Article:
The excellent news is that The Silent Morning, the essay collection about the aftermath of the Armistice, edited by Trudi Tate and Kate Kennedy, is now in a paperback edition at a much less scary price.
I’ve mentioned this before (click here for a blog post including a full list of the book’s contents) and have in particular drawn readers’ attention to the essay by Trudi Tate on Truby King, the new Zealander who campaigned during the War years for better (and more rigorous child care). The book is very varied, though.
There are also essays on postwar publishing, and on Ford Madox Ford, C.E. Montague and Helen Zenna Smith, as well as chapters on how music and art reflected the war (I was very interested in the essay on the German composer Ernst Krenek, by Peter Tregear). In addition (he mumbles modestly) there is my own essay on how middlebrow novelists, (Philip Gibbs, Warwick Deeping and ‘Sapper’) responded to the post-war world.
There is one essay, though, that I’d been thinking about just before I heard the news of the paperback edition. It is ‘Indecisive Victory? German and British soldiers at the Armistice’ by Alexander Watson.
A couple of weeks ago I heard a talk in which the speaker breezily claimed that, of course, the First World War ended because both sides were utterly exhausted.
Did it? Were they?
Alexander Watson has studied British and German soldiers’ letters, as well as other sources, to understand the state of mind and morale of the armies in November 1918. The Germans were indeed ‘demoralised and and exhausted by the failure of their […] offensive in the first half of the year and the subsequent retreat under intense Allied pressure,’ The British, on the other hand, though indeed war-weary and claiming to be ‘ready to drop’, had their morale boosted by the experience of liberating French towns long under German occupation, and receiving rapturous welcomes, with ‘flags everywhere’.
The speed with which the Armistice came seems to have taken both sides by surprise; some British soldiers were ‘flummoxed’ by the sudden order to cease fire. Really, though, the Germans had no choice but to cave in, with the crumbling of their Bulgarian ally, the collapse of the food supply in Austria-Hungary and the retreat of the Turks. Other fronts were heading for disaster, and on the Western Front the Germans were facing not only the advancing British and the determined French, but also the still fresh armies of America.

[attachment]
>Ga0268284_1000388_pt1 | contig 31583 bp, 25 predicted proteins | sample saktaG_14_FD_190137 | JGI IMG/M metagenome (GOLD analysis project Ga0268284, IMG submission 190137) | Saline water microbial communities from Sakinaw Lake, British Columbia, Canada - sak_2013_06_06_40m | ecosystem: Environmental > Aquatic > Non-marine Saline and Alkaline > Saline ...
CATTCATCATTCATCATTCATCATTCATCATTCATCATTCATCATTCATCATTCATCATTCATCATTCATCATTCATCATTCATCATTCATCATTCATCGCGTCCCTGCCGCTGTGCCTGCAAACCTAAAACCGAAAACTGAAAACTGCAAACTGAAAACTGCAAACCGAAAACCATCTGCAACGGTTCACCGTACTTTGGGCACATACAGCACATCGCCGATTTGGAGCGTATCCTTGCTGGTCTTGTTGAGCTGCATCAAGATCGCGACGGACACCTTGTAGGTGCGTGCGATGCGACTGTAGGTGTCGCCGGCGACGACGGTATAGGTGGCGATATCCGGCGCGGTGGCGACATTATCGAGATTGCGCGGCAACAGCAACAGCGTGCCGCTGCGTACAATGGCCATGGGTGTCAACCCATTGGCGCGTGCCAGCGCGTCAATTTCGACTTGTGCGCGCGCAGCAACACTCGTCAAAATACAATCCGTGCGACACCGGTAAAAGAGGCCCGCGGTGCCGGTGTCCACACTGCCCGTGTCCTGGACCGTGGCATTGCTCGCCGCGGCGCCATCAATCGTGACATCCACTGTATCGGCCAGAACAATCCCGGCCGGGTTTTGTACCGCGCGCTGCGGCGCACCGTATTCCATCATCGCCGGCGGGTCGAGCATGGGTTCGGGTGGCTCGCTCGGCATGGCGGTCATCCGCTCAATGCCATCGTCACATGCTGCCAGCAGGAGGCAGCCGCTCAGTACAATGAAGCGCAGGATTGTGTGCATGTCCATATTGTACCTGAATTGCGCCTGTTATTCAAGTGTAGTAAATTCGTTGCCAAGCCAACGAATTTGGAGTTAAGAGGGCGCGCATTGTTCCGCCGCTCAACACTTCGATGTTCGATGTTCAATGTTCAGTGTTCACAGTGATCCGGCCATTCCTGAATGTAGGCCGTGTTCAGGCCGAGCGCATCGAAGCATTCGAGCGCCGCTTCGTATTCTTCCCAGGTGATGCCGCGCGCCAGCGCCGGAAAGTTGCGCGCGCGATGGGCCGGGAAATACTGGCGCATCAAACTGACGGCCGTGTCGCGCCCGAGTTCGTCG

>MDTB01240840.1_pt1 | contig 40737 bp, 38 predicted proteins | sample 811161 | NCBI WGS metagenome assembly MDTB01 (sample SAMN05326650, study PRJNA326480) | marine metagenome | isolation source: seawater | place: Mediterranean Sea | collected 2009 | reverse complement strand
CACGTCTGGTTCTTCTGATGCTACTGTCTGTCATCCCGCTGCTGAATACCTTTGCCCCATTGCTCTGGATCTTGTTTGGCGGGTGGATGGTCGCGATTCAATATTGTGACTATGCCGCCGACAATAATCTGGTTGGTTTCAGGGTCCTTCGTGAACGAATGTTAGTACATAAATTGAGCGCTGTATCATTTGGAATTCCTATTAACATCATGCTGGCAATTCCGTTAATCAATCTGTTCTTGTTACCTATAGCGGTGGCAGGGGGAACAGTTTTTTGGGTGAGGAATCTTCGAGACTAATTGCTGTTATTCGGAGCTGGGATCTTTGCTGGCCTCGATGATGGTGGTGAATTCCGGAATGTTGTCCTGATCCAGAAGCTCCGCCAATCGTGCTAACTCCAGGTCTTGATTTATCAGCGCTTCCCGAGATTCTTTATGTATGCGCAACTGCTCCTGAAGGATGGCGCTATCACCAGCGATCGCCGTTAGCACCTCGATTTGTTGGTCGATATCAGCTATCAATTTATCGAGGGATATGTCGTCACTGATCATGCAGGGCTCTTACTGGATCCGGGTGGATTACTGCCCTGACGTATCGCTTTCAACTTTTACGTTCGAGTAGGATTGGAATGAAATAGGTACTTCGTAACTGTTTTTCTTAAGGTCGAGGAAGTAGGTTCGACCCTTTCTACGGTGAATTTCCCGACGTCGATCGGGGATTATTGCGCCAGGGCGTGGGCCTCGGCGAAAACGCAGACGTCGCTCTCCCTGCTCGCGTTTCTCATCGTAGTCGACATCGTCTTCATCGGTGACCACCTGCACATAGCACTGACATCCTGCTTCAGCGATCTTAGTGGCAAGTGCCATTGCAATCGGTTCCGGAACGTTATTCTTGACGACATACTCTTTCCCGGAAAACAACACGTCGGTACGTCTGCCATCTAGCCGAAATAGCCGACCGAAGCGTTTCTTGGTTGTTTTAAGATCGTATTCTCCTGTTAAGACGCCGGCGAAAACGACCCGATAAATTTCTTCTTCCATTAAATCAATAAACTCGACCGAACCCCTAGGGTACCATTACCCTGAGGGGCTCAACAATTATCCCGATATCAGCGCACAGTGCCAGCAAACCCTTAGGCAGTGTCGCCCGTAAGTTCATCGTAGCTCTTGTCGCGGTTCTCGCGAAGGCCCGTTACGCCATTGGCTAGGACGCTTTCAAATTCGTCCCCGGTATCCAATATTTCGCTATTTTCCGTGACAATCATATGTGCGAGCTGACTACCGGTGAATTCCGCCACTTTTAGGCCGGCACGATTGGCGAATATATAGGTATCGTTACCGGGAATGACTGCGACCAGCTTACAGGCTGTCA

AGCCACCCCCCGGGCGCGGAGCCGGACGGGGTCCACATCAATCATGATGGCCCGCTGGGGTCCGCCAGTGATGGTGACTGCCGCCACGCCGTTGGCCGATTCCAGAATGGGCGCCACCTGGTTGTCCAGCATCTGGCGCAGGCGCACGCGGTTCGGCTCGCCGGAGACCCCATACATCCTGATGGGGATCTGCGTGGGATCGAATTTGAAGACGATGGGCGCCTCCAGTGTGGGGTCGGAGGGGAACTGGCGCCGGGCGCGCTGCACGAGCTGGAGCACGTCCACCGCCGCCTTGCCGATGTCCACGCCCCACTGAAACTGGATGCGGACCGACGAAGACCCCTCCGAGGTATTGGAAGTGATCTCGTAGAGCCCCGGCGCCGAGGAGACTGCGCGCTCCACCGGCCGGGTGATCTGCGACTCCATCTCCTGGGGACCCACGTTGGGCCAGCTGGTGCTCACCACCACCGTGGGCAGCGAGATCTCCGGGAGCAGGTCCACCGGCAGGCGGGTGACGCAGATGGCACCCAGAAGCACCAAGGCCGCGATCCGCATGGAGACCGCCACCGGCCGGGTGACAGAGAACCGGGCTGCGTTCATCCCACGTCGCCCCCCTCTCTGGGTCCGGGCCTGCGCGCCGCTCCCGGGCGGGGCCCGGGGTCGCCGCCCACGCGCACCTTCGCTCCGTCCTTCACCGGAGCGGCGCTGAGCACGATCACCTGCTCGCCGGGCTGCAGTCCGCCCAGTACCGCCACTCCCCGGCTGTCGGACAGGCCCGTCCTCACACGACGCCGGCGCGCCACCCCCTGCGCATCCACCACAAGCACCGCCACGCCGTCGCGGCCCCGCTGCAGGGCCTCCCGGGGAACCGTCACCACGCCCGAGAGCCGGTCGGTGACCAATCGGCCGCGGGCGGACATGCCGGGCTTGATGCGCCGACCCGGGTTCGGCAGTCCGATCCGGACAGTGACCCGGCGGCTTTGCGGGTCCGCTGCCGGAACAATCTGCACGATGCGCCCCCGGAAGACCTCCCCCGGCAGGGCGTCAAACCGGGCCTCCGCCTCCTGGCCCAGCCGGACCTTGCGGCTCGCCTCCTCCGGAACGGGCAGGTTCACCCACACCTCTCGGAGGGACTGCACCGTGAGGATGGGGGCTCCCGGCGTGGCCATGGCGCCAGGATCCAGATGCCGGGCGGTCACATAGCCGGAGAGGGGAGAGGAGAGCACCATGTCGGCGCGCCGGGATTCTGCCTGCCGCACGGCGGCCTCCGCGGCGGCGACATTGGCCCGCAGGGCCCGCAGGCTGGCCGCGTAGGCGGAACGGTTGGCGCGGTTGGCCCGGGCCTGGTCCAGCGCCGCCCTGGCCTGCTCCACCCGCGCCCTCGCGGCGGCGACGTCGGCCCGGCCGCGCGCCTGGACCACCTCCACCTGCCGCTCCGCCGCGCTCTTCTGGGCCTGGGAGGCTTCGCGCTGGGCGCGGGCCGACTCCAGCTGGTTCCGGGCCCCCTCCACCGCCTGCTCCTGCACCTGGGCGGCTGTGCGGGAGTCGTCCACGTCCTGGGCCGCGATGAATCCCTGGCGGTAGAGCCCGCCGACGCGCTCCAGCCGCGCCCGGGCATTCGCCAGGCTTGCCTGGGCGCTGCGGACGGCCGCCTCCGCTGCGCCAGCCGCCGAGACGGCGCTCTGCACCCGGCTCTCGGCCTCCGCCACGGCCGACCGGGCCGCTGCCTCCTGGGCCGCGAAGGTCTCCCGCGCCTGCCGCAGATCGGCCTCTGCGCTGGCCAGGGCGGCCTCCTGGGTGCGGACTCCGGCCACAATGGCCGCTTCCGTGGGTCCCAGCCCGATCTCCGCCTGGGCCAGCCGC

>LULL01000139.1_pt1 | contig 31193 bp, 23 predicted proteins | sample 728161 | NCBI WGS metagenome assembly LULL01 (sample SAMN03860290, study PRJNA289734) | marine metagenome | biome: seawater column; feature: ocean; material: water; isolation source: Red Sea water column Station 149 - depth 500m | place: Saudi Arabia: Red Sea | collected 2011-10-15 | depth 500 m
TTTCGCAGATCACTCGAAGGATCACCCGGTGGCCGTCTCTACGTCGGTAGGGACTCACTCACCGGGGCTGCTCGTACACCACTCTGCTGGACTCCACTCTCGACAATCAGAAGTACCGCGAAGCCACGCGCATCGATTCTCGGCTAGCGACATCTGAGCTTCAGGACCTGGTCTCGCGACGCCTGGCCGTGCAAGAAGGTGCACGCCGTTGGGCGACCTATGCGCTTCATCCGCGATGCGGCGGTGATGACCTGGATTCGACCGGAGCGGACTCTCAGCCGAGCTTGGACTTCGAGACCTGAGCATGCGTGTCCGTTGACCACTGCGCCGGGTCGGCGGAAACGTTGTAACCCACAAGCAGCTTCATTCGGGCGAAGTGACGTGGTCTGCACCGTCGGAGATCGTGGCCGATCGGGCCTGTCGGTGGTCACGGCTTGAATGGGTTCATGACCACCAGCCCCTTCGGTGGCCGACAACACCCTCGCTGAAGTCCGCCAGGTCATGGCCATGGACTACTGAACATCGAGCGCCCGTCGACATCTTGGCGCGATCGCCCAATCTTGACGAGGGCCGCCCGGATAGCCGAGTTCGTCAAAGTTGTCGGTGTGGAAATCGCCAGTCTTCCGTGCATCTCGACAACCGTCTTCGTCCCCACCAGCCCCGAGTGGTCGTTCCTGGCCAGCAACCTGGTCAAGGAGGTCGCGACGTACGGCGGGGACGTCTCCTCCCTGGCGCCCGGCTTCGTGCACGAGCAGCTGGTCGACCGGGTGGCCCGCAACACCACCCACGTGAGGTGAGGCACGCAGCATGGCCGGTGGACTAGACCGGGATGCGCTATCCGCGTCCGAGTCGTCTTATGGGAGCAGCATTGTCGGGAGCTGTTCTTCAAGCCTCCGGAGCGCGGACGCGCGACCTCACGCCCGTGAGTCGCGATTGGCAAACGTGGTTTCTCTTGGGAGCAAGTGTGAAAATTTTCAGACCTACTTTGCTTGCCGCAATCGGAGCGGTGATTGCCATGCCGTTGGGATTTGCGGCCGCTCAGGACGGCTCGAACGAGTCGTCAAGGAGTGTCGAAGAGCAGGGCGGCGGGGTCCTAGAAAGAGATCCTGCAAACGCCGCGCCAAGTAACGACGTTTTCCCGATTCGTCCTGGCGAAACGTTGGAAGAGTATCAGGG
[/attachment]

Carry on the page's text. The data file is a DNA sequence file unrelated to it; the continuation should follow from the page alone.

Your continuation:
German soldiers seem to have welcomed the ceasefire, but many found it hard to believe in the defeat. So grew the myth of the ‘stab in the back’, the idea that Germany’s soldiers had been betrayed by civilian politicians. The Nazis, of course, made much of this myth. (Though it has always struck me that if one accepts that the German war effort was indeed scuppered because of food shortages at home, then this surely meant that it was the British Navy that won the war, because of their blockade. Hitler seems not to have emphasised this aspect of the matter.)
Communists, on the other hand, keen to present the First World War as a futile imperialist conflict, have underplayed the fact that it was a victory for the Allies, emphasising the futility and meaninglessness of the conflict. This interpretation has been taken up by pacifists (I think the speaker I heard the other day was a pacifist of a sort). It will be interesting in 1918, when the centenary programme rolls to its conclusion, to see how the events of the Armistice are interpreted in popular debate. Meanwhile, Dr Watson’s is the best short account that I have read of the end of the war.